In what many may have called counterintuitive, U.S. energy consumption hit a record high last year while greenhouse gas emissions have simultaneously chartered a downward trend since 2005. Even more amazing is the fact that U.S. energy expenditures per unit of gross domestic product have recently been the lowest in about a half of a century.

U.S. energy production, usage and exports are up, while emissions and costs are down by historical standards.

Americans consumed a record-breaking 101.3 quadrillion British thermal units (Btu) of energy in 2018, up 4 percent from 2017 and just a hair above the historic mark previously set in 2007. Every major energy source saw consumption increase in 2018, with the exception of coal, according to the U.S. Energy Information Administration.

Last year, the U.S. became a net oil exporter for the first time since the 1940s, will remain a net energy exporter through at least 2050, and is leading the world in total greenhouse gas emission reductions.

Regardless of where that energy is coming from, Americans are having their energy cake and eating it too.

Source: IHS Markit

What’s the point?

The three energy sources primarily responsible for this new all-time high in energy consumption include petroleum, natural gas and renewables. All three of these sources saw significant increases over 2017, with natural gas leading the way in terms of growth.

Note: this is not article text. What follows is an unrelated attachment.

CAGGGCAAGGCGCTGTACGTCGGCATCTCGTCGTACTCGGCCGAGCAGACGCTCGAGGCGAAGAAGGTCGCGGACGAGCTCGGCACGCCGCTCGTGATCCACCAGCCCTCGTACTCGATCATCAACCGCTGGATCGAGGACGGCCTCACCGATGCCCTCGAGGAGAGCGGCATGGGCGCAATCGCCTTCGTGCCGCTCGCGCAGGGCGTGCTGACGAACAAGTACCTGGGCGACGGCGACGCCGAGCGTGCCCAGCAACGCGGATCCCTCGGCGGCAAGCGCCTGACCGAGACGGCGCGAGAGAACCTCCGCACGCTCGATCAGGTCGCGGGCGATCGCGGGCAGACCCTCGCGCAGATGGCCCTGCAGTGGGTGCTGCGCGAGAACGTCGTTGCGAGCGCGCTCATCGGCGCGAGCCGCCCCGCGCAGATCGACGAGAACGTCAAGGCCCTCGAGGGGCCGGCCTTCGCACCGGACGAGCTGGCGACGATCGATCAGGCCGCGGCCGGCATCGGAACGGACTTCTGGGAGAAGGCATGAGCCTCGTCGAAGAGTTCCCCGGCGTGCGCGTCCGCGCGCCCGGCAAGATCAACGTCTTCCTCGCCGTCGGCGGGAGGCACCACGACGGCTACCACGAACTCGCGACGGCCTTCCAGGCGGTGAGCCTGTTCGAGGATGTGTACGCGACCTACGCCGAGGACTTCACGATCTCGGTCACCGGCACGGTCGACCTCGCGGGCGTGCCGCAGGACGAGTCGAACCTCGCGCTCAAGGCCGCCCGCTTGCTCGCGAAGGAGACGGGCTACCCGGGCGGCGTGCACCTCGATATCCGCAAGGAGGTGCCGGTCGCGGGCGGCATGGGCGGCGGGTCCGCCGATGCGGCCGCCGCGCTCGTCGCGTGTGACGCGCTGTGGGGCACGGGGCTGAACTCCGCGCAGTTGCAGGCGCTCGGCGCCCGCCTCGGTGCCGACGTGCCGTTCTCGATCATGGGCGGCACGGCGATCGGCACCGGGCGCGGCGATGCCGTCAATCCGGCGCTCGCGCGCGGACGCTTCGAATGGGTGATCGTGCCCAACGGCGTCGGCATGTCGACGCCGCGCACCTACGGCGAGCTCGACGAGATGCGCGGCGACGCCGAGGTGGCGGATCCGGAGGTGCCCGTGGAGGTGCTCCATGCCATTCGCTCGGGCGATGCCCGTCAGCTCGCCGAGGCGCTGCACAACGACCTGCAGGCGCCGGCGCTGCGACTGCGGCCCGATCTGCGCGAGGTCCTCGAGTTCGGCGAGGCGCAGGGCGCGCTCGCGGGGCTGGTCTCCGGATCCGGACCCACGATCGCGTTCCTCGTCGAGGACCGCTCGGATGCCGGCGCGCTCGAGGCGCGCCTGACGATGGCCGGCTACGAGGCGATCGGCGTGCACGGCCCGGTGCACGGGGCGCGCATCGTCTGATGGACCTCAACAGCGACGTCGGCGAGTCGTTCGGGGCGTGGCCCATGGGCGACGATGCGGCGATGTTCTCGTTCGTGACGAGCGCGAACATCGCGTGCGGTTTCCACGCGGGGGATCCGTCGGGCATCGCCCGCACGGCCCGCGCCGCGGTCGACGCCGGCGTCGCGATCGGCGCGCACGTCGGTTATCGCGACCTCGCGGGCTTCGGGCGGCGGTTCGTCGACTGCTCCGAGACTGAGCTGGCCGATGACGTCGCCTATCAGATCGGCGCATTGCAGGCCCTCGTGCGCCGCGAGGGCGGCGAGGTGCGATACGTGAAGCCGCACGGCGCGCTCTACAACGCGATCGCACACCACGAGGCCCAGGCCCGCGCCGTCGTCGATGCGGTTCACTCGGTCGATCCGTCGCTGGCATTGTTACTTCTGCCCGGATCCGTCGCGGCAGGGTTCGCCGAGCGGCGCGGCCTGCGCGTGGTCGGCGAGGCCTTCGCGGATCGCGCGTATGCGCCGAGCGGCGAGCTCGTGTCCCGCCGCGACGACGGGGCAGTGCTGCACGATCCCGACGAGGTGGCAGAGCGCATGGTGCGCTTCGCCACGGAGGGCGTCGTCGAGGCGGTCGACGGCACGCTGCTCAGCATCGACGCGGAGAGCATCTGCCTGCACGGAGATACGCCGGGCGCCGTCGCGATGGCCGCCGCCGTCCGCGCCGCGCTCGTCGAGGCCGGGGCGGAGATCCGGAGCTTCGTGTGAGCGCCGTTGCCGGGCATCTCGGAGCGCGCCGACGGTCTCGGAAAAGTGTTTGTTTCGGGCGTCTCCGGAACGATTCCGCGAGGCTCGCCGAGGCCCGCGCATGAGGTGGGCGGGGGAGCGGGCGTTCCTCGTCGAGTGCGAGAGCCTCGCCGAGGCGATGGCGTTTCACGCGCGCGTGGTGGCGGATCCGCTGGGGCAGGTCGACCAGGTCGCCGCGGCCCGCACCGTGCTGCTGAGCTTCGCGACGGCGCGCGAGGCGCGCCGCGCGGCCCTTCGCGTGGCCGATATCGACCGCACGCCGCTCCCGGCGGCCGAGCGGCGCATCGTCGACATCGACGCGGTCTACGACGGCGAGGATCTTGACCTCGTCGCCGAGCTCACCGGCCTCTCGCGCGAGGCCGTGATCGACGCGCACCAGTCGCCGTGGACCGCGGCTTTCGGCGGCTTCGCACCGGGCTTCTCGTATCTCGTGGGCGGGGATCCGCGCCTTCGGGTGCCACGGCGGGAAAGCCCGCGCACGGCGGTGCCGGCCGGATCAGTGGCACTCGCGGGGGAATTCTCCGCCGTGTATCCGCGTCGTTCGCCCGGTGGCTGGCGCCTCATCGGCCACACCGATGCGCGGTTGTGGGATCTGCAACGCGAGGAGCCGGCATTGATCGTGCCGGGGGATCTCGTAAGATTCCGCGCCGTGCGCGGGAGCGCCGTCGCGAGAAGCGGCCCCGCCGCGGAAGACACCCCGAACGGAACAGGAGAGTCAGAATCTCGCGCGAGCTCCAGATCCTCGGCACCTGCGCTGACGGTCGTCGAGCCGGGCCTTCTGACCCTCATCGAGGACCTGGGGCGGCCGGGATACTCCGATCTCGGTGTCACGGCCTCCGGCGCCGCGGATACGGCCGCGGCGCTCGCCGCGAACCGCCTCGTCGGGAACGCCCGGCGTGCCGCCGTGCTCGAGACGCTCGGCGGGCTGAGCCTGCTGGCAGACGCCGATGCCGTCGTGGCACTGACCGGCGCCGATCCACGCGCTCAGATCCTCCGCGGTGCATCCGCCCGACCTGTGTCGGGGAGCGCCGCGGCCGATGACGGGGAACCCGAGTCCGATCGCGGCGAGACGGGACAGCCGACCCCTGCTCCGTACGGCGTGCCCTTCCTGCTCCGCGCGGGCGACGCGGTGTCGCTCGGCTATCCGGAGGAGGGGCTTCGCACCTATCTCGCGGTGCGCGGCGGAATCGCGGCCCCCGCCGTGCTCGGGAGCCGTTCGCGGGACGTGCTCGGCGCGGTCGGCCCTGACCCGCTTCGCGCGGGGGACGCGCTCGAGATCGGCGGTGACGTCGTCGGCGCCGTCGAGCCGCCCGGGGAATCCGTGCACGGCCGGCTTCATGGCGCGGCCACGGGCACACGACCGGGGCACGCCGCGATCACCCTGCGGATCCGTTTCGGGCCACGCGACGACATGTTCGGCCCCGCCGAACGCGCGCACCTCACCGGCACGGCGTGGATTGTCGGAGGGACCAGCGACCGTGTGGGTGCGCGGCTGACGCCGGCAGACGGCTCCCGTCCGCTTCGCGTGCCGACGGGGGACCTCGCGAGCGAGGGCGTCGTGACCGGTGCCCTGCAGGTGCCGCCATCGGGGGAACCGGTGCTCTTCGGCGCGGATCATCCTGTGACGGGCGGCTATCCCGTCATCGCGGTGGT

Natural gas consumption increased 10 percent from 2017, reaching a record high of 31 quadrillion Btu in 2018. Use of petroleum grew slightly to 37 quadrillion Btu last year, with Americans using more petroleum than any other energy source in 2018. Consumption of renewable energy sources also saw a sizeable leap in 2018, growing approximately 3 percent to 11.5 quadrillion Btu. The growth seen by these three energy sources was more than enough to offset the 4 percent year-over-year drop in coal consumption.

The industrial sector was largely responsible for the rise in petroleum use in 2018, along with demand for petroleum diesel and jet fuel in the transportation sector. Natural gas remains a staple of American homes, as the primary driver of natural gas’ consumption growth came in response to weather-related factors with the increased use of space heaters during the winter and air conditioning during the summer.

And as is probably obvious by now, domestic energy production has been able to meet this growing demand as production of natural gas grew by 11 percent in 2018. This growth was the largest annual increase in production on record and reached a record high for the second consecutive year.

Why should I care?

Despite some energy policy over the past decade that has worked to restrict energy production in order to reduce greenhouse gas emissions, it turns out that these record emissions reductions have actually occurred during a true energy production, consumption, and export boom.

Even with the U.S. energy industry having never been bigger or producing more, greenhouse gas emissions have consequently declined across the U.S. since their peak in 2007. Although early reports have indicated a slight uptick in greenhouse gas emissions last year as the economy continued to grow. The White House recently signed two executive orders that, if passed, are set to accelerate oil and gas pipeline construction as new technology and innovation are making the production of oil and natural gas less expensive and more accessible than ever before.

The U.S. energy industry is clearly having a moment. With energy production, consumption and demand reaching all-time highs, public- and private-sector leaders now face a historic opportunity to continue this momentum. By facilitating additional energy projects across the country, the U.S. can remain a global energy giant for decades to come.


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